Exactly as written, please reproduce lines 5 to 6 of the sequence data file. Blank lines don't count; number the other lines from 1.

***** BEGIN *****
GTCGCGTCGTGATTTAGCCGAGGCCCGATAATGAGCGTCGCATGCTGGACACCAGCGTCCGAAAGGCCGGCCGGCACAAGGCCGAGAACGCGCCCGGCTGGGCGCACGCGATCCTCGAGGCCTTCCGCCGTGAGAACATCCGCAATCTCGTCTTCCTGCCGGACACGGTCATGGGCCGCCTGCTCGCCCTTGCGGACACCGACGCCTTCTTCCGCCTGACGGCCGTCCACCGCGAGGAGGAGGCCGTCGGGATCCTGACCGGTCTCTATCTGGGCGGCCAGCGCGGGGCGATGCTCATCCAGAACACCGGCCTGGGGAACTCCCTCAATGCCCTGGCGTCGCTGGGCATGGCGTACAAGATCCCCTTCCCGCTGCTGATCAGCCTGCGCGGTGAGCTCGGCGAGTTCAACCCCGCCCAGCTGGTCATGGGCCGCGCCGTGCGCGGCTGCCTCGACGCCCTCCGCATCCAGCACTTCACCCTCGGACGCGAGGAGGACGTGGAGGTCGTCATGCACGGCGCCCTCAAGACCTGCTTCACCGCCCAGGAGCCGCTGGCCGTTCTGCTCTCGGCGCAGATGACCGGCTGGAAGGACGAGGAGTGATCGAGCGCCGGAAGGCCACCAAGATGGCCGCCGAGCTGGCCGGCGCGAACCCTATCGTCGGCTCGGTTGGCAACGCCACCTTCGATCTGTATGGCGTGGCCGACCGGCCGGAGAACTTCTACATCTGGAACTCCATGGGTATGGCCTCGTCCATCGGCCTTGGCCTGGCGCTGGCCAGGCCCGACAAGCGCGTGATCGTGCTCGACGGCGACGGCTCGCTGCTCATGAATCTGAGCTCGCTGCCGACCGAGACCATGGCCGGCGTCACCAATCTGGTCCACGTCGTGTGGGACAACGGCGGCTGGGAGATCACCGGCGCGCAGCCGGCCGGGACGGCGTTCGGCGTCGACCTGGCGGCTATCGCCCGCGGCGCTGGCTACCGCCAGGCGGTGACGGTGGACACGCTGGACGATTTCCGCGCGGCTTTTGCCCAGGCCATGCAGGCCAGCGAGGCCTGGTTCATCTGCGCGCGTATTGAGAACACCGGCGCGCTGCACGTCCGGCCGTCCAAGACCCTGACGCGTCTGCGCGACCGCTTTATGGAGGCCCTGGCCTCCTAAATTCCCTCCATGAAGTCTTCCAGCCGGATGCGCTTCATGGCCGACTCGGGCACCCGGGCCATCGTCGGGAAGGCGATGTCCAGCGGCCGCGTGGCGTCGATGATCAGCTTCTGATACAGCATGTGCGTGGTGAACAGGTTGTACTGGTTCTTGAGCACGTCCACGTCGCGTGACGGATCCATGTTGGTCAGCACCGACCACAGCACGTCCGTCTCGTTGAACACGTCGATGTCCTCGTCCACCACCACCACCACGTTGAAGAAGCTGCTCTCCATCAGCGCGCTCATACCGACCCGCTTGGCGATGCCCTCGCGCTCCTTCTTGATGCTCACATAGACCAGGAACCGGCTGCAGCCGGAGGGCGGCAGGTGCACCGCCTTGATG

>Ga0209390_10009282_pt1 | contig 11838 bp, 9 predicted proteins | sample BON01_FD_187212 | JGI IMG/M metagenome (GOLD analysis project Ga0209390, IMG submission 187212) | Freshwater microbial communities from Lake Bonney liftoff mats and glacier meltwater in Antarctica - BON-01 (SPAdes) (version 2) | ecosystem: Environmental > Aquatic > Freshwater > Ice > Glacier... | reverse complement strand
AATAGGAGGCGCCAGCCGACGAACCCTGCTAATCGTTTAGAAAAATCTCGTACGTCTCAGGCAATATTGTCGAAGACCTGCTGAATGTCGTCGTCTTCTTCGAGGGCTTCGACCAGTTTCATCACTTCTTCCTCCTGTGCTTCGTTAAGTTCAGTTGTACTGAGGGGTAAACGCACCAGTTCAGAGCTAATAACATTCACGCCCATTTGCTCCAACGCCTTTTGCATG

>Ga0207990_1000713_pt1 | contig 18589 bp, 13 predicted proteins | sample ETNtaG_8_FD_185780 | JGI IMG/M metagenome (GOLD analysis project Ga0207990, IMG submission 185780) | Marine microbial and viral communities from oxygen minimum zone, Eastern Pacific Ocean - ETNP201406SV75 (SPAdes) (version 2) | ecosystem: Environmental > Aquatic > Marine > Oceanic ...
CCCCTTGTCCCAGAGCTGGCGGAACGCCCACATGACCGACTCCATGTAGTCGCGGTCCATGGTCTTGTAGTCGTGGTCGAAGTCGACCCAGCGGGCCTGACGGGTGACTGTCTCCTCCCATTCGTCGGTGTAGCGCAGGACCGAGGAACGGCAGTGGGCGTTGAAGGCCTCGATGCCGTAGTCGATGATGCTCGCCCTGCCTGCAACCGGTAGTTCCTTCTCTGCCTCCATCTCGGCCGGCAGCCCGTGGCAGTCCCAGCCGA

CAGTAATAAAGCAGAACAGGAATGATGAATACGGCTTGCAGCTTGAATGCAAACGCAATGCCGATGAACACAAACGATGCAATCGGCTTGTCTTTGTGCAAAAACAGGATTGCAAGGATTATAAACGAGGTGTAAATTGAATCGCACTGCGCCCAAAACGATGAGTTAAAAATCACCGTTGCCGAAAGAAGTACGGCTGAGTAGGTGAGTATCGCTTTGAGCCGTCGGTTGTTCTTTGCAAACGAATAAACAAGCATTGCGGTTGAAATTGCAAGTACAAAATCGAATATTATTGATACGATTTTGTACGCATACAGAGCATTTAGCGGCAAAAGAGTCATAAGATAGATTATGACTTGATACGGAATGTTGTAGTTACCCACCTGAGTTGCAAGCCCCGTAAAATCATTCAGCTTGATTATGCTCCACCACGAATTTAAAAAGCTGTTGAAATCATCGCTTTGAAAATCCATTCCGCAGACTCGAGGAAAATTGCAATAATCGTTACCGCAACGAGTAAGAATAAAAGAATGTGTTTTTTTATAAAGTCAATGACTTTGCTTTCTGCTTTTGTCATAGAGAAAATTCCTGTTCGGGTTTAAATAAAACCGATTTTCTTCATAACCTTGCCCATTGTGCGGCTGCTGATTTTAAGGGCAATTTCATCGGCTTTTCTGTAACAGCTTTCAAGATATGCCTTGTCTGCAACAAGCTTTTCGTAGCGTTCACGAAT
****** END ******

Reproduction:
CCCCTTGTCCCAGAGCTGGCGGAACGCCCACATGACCGACTCCATGTAGTCGCGGTCCATGGTCTTGTAGTCGTGGTCGAAGTCGACCCAGCGGGCCTGACGGGTGACTGTCTCCTCCCATTCGTCGGTGTAGCGCAGGACCGAGGAACGGCAGTGGGCGTTGAAGGCCTCGATGCCGTAGTCGATGATGCTCGCCCTGCCTGCAACCGGTAGTTCCTTCTCTGCCTCCATCTCGGCCGGCAGCCCGTGGCAGTCCCAGCCGA

CAGTAATAAAGCAGAACAGGAATGATGAATACGGCTTGCAGCTTGAATGCAAACGCAATGCCGATGAACACAAACGATGCAATCGGCTTGTCTTTGTGCAAAAACAGGATTGCAAGGATTATAAACGAGGTGTAAATTGAATCGCACTGCGCCCAAAACGATGAGTTAAAAATCACCGTTGCCGAAAGAAGTACGGCTGAGTAGGTGAGTATCGCTTTGAGCCGTCGGTTGTTCTTTGCAAACGAATAAACAAGCATTGCGGTTGAAATTGCAAGTACAAAATCGAATATTATTGATACGATTTTGTACGCATACAGAGCATTTAGCGGCAAAAGAGTCATAAGATAGATTATGACTTGATACGGAATGTTGTAGTTACCCACCTGAGTTGCAAGCCCCGTAAAATCATTCAGCTTGATTATGCTCCACCACGAATTTAAAAAGCTGTTGAAATCATCGCTTTGAAAATCCATTCCGCAGACTCGAGGAAAATTGCAATAATCGTTACCGCAACGAGTAAGAATAAAAGAATGTGTTTTTTTATAAAGTCAATGACTTTGCTTTCTGCTTTTGTCATAGAGAAAATTCCTGTTCGGGTTTAAATAAAACCGATTTTCTTCATAACCTTGCCCATTGTGCGGCTGCTGATTTTAAGGGCAATTTCATCGGCTTTTCTGTAACAGCTTTCAAGATATGCCTTGTCTGCAACAAGCTTTTCGTAGCGTTCACGAAT